Taking Control of Nerves at Competition


As an athlete I often struggled with anxiety and nerves leading into competitions. Whether it was National Championships or the Commonwealth Games, I would inevitably feel that all too familiar tightness in my chest and uncomfortable feeling in the pit of my stomach that told me that competition was just around the corner. These feelings only heightened as the event drew closer, as I struggled to concentrate on anything other than gymnastics, my school or uni work would go out of the window and I would become incredibly hard on myself if training was anything less than perfect. 


As gymnasts we train as many hours as a full time job, all year round and when it finally comes to competing sometimes nerves can get the better of us, overriding all of the hard work we have put in throughout the year. This can lead to a disappointing results and a lot of frustration. Over the years my nerves & anxiety around competition never really subsided or lessened however I did get better at controlling them and developed a couple of strategies to cope with them when they did arise. So here are a handful of tips and tricks that I used leading up to some of the biggest moments of my gymnastics career!



I only discovered Mindfulness in the later years of my gymnastics career. Smiling Mind is a meditation app that is a great tool to help you relax and focus before a competition. There are specific sport exercises that help guide you through relaxation mindfulness as an athlete as well exercises to help you relax before heading to bed. I used this app religiously every night in the lead up to the Olympic Games, checking in with my body and letting go of the day’s tension and stress to ensure I gave myself the best chance of having a good nights sleep. 


Plan your Competition Day

Being the type A planner I am, understanding what a competition day will look like was a vital step for me to feel prepared. Talking to your coach about the competition day, knowing the schedule, where is the venue, is there any other information that I need to know about the competition, do I have everything I need? Having all of these questions answered can help you feel more prepared and in control when competition day rolls around. 


Focus on the Process

 It is easy to get distracted by scores, looming team selections or worry about what others think of you. This was a big problem for me at competition and often impacted my routines as I lost focus and sight of what I was really there to do – gymnastics! Turn your focus inwards and away from things that aren’t in your control. Instead of focusing on the end goal, slow down and try to work through your routines step by step, putting one foot in front of the other. 

Slow down and trust your training

You have been in the gym for hours and hours practicing these skills and routines, so trust your abilities. Think about times when you nailed every throw in your routine, hit those apparatus difficulties, and hit that ring pivot- you’ve done it in training, so you can do it in competition!

Finding your Reset Button

 Think of changing apparatus as new opportunity to perform. As gymnasts we perform not one but four routines! Over the years one of the most commonly asked questions I get from younger athletes is how to move on after a bad routine. My advice is always to try and find your own personal rest button that you can push between routines. My reset button was changing my leotards or picking up the next apparatus. As I took off one leotard, I would be moving away from all of my thoughts and feelings about what just happened on the floor in that leotard. So when I picked up the next leotard it is like beginning the competition again - completely fresh. Your tool might be to sit down and listen to some music for a couple of minutes before standing up and warming up again, or perhaps writing down your corrections in a training diary so it’s out of your head and on paper before moving onto the next routine. It can be incredibly challenging to move on from a less than perfect performance but creating and tapping that reset button when you need to can help you move on from any routine.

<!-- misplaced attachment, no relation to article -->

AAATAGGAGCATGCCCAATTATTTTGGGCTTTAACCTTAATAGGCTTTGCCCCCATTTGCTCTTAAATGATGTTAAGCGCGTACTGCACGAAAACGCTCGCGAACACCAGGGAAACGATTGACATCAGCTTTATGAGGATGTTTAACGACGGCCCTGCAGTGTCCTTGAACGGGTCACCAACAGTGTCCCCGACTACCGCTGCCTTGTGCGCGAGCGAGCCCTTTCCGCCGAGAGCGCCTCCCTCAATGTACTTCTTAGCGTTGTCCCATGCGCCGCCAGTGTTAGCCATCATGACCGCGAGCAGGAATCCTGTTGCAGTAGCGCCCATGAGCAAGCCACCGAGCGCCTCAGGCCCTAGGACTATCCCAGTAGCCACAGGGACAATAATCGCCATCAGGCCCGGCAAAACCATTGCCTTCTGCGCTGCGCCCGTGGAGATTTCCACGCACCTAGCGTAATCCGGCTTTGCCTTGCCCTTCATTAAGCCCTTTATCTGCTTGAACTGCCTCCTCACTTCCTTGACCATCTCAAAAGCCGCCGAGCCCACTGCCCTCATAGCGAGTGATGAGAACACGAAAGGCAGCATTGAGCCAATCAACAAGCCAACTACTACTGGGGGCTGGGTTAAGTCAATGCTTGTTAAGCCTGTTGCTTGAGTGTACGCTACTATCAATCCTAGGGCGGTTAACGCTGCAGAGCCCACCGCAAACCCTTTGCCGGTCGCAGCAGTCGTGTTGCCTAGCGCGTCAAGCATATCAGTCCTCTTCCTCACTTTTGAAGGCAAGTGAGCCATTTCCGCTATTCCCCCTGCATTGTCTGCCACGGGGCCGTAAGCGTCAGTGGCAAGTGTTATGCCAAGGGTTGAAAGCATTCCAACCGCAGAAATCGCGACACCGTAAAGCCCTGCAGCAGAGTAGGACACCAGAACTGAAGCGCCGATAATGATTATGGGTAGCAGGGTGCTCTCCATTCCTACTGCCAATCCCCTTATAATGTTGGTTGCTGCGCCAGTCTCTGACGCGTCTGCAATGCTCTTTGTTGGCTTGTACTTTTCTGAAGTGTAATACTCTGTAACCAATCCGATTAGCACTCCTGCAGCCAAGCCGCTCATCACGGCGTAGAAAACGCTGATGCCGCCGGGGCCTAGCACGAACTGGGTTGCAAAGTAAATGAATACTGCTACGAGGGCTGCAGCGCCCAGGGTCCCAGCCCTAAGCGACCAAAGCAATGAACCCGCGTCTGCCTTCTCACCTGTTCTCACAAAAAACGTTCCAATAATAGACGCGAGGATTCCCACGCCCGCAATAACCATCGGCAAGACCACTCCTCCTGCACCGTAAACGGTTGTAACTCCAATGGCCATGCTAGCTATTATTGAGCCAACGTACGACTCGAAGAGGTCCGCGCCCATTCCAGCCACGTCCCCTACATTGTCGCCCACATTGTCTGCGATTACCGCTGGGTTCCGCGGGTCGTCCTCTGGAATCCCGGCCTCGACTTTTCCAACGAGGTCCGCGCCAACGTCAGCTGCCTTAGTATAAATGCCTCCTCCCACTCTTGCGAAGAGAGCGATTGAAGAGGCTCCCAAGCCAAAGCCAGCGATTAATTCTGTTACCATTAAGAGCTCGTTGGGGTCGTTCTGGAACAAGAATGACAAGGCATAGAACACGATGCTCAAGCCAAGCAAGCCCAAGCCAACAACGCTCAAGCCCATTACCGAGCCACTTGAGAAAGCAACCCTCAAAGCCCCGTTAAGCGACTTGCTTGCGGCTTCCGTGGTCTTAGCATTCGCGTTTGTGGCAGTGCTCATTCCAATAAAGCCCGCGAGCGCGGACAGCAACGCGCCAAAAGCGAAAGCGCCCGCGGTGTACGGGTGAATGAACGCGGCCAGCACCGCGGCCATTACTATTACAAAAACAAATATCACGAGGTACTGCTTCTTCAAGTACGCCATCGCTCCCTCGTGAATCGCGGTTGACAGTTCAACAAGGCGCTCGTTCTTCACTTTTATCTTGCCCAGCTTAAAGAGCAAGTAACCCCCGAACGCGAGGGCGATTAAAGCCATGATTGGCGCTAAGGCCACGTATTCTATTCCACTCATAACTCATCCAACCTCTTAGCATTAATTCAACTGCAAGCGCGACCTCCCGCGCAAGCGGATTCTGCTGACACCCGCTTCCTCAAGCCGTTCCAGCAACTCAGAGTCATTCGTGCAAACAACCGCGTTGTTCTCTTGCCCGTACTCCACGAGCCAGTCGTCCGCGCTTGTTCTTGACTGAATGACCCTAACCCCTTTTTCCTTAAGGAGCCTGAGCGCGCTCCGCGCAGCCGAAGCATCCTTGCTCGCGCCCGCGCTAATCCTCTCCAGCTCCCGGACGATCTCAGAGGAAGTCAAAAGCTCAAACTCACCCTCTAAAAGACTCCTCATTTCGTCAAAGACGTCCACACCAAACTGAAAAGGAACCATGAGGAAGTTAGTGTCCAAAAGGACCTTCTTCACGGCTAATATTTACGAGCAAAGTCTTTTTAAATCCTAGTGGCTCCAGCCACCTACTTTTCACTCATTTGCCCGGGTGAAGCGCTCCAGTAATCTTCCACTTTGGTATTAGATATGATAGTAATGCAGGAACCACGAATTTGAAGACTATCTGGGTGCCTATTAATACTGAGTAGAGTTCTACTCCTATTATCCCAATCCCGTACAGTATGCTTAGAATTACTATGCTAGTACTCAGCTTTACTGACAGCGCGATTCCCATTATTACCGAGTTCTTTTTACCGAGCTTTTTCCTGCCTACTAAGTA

Expect and Welcome Nerves

 Instead of letting your nerves overwhelm you, take the opportunity to switch your mindset. I knew that although my nervous energy was incredibly uncomfortable I needed them to perform at my best so instead of dreading the feeling, I would try to embrace the nerves and welcome them with open arms. I can’t deny that my first instinct is deny their presence, ignore them, but by letting myself acknowledged those uncomfortable feelings it allowed me to take control of them.  “Hello old friend, to be honest told I’m glad you’re here. I need you to help me perform at my best today – this competition is kind of big deal and I would like to kick ass today!”


 Before going onto the floor, it’s important to remember to breathe! Apart from being a vital bodily function, it can be very useful when it comes to calming nerves and slowing your heart rate before stepping out in to the arena. Take control of all of that nervous energy and place your hand onto your stomach and focus on the movement of your hand going up and down. 

Remember Why You are Here

When you are standing behind the curtain waiting for your name to be called onto the floor, feeling those nerves creeping into your mind… remember why you’re standing there. You began gymnastics for the adrenaline that rushes through your body as you catch a new throw for the first time. You started this sport for the feeling of utter excitement that overwhelms you as you hit your finish pose after a clean routine. You chose gymnastics to set goals, and feel pride after you accomplish them with hard work and determination. Think about why you’re standing on the competition floor in front of your coaches, family and friends, and enjoy the moment! 

Greg Tish